We’re seeing 3D-printed versions of just about everything these days, from shoes and robots to even working cars, and now it’s the electric motorcycle’s turn. APWorks, a subsidiary of airplane-maker Airbus, has produced what it says is the world’s first 3D-printed motorcycle, complete with a total weight of just 35 kg (77 pounds). They’ve even come up with a fitting name for it: the Light Rider. How clever.
APWorks says the Light Rider’s frame is built from its own Scalmalloy material, and by itself weighs only 6 kg (13 lbs), in addition to a 6 kW electric motor that powers it. This all helps to make the bike 30% lighter than the typical e-motorcycle.
The motorcycle’s frame is described as looking more like an “organic exoskeleton” than a piece of machinery. This is the result of APWorks’ algorithms that determined the best structure reducing weight, while at the same time remaining strong enough to support an adult rider during everyday driving scenarios. The company had an intentional design goal of using bionic structures and natural growth patterns when programming its algorithms.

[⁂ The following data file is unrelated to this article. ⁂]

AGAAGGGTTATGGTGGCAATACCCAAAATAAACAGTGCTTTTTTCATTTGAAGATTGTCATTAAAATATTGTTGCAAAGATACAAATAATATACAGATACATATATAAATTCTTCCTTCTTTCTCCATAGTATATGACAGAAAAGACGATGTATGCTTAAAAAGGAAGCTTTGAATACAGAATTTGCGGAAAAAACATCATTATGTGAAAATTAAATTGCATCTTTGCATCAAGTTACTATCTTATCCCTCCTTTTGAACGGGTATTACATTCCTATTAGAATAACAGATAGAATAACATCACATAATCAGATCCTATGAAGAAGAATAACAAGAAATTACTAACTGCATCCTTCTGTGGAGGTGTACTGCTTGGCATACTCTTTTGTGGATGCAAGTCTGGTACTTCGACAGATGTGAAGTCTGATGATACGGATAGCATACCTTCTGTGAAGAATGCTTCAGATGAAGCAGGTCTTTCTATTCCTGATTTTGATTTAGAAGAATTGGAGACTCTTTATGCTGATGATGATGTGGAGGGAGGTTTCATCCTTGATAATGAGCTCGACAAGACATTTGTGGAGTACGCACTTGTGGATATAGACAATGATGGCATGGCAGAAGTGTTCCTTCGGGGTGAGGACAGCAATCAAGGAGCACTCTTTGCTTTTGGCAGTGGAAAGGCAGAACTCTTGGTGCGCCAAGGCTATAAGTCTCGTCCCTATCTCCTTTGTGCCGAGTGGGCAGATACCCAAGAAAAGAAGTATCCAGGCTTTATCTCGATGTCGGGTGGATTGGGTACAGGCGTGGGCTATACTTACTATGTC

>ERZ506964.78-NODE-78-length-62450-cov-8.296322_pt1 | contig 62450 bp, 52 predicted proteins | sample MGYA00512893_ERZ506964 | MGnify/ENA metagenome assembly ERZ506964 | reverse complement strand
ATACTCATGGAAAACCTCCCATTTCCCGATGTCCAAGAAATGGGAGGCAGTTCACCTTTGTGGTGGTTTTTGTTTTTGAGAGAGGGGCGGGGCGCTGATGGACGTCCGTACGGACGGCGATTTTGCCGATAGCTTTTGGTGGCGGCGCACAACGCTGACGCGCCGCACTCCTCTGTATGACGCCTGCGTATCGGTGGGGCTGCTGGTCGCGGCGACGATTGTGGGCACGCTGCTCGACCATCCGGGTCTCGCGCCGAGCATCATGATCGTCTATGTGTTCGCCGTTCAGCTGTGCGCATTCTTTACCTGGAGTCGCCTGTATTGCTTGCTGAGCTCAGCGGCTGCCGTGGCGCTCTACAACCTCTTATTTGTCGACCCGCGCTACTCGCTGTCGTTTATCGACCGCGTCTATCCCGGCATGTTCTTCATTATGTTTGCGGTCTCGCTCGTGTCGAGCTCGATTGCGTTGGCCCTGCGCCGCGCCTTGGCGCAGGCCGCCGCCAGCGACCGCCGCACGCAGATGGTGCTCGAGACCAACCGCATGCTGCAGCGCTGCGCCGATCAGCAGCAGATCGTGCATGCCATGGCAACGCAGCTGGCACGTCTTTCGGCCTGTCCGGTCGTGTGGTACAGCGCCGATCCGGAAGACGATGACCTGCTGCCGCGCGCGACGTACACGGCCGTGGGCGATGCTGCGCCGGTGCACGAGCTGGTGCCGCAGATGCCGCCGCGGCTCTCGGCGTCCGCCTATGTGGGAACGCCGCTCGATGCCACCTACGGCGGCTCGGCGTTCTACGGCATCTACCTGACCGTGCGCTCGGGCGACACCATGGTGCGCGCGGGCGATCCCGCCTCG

As for the 3D-printing process, APWorks says each part was made with a 3D laser printing system that’s capable of melting millions of aluminum alloy particles together. Parts of the frame are also hollow, allowing cables and pipes to be run through them, another aspect that contributes to the weight reduction.
Scalmalloy, APWorks’ own proprietary material, is described as a corrosion-resistant aluminum alloy that’s just as strong as titanium. The material was developed for use in additive layer manufacturing, bringing those benefits to the metallic 3D printing process.